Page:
Face of the Kenyan cities

I recently posted a blog on the urban space utilization in Mombasa and how the dynamics of climate-related changes  is forcing humankind to reconsider the way they are planning and executing livable cities. Yes, I used the word livable. The important role of cities came up last month in Nairobi at a delegates session aimed at setting up the rules for the next years Habitat III conference slated for October 2016in Quito Equador, is the UN once in 20 years platform for nation states for formulate a global framework for urban policy. Staggeringly for such an event aimed at focussing on the future of cities failed to reach an agreement on allowing for local stakeholders participation.

We would tend to think that the Millenium development agendas set in motion the participatory planning of cities to allow diverse views that leads to a better product at the end of the day, several scientists and managers at large have always seen participation as time wasting, money squandering and delayed responses in planning, this year France is taking a lead role with the scientists meeting up for our common future conference jointly hosted by UNESCO and Université Pierre et Marie Curie (UPMC) before the cop 21 negotiations, in July, where the role of cities and participation in the common future will definitely feature, I guess this is a subject yet for another day. Coming back home, with UNEP and UH HABITAT enjoying a lavish presence in Kenya, Kenya is a conglomeration of unplanned and failing cities if not failed already, some of the issues facing our cities include

a) Unstable cities
This month of May has had a fair share of rainfall in the country, in tandem with the long rain pattern. The cities of Nairobi and Mombasa have been literally submerged with roads clogged and buses stuck on a river in the middle of a paved highway! the governors of these cities were at pains to explain what he is using the Mwananchi tax for if not securing the homes and the lives of the residents. listening to the Nairobi governor communications officer, reply to these questions on one of the radio stations left me bemused, while shifting blame to the days of our grandfathers. The bottom line remains as long as the cities populations increase, and consumption and demand for products increases, and a failure by the political elite to safeguard some of these natural resources e.g forests, these critical ecosystems like peat and swamps will be invaded by the locals and the businessmen to meet the demand of the rising populations, and lol the blame on the governor and his team- of course they hold the stake- is not sustainable. Mombasa city was worse during the rain season as well, examples are in the photos. surprisingly we are perfect in disaster response clearing clogging systems after cars have been swept away never anticipating the floods before the rains pour.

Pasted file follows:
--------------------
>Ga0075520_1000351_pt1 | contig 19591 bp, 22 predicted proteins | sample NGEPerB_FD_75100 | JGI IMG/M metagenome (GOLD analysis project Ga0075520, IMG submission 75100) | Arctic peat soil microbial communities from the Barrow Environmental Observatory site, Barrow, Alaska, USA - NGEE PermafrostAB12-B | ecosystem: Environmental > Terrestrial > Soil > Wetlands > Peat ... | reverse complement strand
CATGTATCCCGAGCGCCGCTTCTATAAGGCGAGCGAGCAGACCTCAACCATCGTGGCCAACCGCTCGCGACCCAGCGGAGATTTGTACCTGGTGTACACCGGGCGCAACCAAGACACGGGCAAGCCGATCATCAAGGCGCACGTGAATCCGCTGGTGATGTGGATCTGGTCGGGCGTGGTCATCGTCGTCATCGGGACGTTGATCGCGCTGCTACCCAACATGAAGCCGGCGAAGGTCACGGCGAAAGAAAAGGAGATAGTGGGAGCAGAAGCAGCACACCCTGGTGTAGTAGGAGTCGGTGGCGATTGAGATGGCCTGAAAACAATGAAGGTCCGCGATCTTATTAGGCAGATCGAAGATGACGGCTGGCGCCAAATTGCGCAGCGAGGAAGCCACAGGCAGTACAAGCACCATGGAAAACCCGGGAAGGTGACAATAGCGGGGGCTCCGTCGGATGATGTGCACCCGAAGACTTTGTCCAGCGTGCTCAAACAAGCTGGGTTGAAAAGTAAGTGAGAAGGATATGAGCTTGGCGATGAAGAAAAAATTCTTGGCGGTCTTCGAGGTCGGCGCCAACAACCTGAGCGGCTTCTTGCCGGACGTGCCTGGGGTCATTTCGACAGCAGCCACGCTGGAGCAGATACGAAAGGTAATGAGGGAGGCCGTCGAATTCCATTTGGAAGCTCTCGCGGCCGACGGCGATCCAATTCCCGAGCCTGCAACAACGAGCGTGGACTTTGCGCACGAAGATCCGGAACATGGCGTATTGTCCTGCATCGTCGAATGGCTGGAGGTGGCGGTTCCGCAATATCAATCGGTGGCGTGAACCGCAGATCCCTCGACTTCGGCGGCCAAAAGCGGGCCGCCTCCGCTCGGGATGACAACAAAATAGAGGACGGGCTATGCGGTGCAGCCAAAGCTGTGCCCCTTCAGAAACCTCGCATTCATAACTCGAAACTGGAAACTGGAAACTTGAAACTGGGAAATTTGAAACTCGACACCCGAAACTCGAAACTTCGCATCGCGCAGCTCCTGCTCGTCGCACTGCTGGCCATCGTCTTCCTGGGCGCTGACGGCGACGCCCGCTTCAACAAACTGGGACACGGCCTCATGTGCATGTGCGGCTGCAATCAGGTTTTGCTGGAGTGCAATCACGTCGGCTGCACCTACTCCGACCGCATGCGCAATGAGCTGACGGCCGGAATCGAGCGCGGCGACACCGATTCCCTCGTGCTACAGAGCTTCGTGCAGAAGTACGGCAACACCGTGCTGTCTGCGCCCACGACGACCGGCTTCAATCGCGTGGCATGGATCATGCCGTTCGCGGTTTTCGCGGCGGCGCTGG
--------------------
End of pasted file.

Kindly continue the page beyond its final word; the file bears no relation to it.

A flooded road in Mombasa Kenya
A flooded road in Mombasa Kenya

 

 

 

 

 

 

 

 b) Stinking cities

One time I was in a meeting with a vice chancellor of a University when a discussion on waste management at the institution came up, it’s not a priority was the quick answer and so wastes are directly released into the forests, oceans, and critical ecosystems because both government and institutions don’t find it critical. Therefore, the cities are stinking!literally, garbage collection and management right from the estate level is a tall order! you find planned estates like the Kiembeni Mulji and sons estates, that can effectively design and execute livable spaces, that are complete with a proper waste management system, including some in cineration services cannot do so. This is largely due to the search of profits, or because NEMA is too small to fight the big fish and so the cycle of poor waste management continues. These leads to the perennial  lack of basic services like the de-silting of the breathers, unclogging of drainage systems left unattended and unscrupulous businessmen  building  on top of a river to get more income, it makes me want Michuki alive.

Mombasa Dumping
Open dumping Mombasa

 

 

 

 

 

 

 

 

 

c) Economic disadvantages poverty and social insecurity
Two weeks ago a friend of mine was one of the victims who was stuck in a ferry for almost three house at the Likoni crossing after a hitch mid-ocean. A city that has no plans to improve infrastructure and seek alternatives to avoid failures and delays is of course stabbing economic development on the chest, we will always be developing never finishing the process. Wealth creation in cities is a factor of a well planned, city which translates to a livable city and an environmentally friendly city. Mombasa for example a city of almost 1.3 million individuals is now planning to plan for the city, this is a welcome call and a much waited plan to enhance as I said earlier the beauty of these cities. That being said friends, the city has diverse faces and it will take a united purpose including the local government, scientists and the residents of these cities to enhance the city and make it more livable for the diverse races, ages, genders and economic status of the cities.

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